There was a lot left unsaid in the story, probably because I like to wax poetic when discussing the Corridor Mobility Improvement Account and because there’s a lot of history behind the sorry state of California highways.
To quote Randy Rentschler (and you know I will), spokesman for the Metropolitan Transportation Commission, “no one has ever shortchanged rural America.”
Mind you, I’ve an obligation to remain neutral on this point, but the stance taken by the MTC and the Bay Area Council of business bigwigs is that the $4.5 billion chunk of the $20 billion transportation bond known as the CMIA was sold to voters as a way to fix the horror that is the metropolitan freeway system.
Instead, the California Transportation Commission is saying that perhaps a half-billion of the $1.8 billion going to Northern California (SoCal gets 60 percent of the pot) could well be based not on the thousands of hours wasted every rush hour on the offending stretch of road, but on how quickly people can get from point Atwater to point Bishop.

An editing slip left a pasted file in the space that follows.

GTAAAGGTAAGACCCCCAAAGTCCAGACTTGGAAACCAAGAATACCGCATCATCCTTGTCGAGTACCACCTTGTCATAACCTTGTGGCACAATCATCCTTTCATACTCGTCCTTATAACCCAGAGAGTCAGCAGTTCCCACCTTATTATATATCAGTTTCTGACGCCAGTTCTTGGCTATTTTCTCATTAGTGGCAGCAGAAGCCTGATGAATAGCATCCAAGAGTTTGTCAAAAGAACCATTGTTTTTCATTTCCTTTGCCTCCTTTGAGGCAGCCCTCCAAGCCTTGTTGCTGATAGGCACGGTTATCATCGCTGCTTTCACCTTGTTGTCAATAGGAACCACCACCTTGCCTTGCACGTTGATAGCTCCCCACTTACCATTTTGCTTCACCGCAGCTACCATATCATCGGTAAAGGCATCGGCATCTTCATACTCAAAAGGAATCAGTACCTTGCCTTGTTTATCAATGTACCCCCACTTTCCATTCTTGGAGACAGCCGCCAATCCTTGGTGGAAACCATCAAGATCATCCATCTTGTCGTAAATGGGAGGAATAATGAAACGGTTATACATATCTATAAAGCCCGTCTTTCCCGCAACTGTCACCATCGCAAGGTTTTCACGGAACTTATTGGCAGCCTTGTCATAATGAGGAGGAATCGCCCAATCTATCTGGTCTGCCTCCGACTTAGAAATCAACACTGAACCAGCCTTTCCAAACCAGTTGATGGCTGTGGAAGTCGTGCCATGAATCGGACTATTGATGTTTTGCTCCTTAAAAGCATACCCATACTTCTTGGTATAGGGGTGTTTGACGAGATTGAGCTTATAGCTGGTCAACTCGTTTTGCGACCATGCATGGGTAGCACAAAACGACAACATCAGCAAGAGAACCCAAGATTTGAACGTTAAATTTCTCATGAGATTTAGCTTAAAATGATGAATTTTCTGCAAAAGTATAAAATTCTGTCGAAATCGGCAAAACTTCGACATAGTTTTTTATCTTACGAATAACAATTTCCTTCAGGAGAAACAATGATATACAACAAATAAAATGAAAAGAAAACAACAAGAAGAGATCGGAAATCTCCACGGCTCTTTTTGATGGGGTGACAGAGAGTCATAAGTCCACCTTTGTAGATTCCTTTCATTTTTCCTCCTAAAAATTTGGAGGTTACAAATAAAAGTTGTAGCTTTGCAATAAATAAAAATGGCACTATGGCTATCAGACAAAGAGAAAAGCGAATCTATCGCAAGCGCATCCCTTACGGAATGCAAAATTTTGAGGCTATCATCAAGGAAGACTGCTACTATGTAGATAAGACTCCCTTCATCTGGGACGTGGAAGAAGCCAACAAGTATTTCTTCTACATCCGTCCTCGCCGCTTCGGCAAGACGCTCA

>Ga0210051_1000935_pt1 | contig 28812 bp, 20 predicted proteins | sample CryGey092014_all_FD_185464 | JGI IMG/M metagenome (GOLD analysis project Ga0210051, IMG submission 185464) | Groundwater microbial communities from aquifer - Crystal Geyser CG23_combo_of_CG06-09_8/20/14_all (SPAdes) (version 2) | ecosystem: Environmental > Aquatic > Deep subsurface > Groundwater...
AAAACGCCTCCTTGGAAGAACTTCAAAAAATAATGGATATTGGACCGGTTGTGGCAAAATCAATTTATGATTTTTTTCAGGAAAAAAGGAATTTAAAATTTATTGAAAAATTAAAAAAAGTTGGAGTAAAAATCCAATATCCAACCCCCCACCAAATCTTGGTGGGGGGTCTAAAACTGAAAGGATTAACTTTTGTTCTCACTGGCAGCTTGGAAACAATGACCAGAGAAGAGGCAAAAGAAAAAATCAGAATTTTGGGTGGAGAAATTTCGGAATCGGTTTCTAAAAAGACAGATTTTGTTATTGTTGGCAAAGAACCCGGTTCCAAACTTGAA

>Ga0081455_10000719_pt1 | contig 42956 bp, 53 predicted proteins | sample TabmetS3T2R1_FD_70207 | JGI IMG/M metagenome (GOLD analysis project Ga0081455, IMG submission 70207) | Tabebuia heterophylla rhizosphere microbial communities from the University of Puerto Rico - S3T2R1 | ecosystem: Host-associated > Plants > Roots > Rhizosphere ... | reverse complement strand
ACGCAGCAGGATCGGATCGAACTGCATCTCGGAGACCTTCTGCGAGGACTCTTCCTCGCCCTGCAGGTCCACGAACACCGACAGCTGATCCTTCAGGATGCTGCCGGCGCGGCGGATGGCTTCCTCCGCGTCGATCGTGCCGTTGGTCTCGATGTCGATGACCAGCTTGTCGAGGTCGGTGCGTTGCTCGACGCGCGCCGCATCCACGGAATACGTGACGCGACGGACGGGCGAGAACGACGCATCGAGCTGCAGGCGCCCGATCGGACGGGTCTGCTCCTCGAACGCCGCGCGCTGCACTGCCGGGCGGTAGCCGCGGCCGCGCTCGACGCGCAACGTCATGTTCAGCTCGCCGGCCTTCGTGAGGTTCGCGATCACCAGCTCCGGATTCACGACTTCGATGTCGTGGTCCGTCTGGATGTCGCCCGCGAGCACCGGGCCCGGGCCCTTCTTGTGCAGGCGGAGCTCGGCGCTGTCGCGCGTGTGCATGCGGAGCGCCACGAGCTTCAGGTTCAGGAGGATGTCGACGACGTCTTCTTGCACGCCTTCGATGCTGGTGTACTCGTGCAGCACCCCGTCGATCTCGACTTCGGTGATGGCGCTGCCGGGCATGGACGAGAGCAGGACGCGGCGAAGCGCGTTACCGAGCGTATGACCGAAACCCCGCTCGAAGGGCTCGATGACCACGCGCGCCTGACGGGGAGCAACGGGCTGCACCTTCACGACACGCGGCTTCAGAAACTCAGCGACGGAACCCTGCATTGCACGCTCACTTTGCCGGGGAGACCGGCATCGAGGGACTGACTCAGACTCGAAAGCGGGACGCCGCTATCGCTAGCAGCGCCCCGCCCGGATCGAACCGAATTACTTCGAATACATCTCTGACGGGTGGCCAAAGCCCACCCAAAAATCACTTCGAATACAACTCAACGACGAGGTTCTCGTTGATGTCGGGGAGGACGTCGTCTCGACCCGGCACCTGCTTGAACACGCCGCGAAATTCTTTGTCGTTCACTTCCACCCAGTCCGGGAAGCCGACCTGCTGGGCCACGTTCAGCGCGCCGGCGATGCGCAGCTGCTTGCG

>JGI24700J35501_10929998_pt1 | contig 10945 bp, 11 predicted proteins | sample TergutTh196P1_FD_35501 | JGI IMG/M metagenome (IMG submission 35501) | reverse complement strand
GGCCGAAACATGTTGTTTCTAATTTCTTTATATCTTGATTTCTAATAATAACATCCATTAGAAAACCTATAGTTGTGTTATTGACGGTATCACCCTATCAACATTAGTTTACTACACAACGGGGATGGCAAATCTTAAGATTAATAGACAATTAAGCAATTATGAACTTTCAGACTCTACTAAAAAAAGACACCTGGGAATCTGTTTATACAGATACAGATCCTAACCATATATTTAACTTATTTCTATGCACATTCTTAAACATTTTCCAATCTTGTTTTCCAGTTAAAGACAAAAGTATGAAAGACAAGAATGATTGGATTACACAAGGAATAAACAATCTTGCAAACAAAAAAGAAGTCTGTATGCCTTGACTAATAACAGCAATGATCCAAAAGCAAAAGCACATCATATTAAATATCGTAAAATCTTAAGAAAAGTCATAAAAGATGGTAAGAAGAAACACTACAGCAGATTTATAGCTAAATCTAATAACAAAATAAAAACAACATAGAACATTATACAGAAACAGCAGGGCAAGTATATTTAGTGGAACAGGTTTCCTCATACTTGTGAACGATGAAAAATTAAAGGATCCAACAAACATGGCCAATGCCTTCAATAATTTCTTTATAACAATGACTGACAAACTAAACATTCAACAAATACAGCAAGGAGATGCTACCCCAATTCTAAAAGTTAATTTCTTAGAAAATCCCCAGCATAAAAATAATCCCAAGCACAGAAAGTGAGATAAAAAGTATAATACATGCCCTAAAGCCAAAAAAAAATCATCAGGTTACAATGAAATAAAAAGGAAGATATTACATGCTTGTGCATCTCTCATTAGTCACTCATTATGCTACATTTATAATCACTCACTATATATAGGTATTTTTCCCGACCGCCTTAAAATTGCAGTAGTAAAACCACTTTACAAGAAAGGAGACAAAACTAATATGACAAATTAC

Anyway, this shortchanging argument comes from the fact that a major federal program, combined with billions in state construction and maintenance money over the years, have done a fine job of connecting rural California to the rest of the world, at least in the eyes of Bay Area people who give such things a great deal of thought.
But the state has for years parceled out highway money, in the form of the State Transportation Improvement Program, to each and every county. The problem is, and the reason Prop 1B was seen as so necessary by nearly every elected official within 60 miles, is that those portions have been pointlessly small for many years.
Now there’s a good-sized pie to divide up, and Bay Area commuters are famished.
Photo from www.dot.ca.gov/dist1.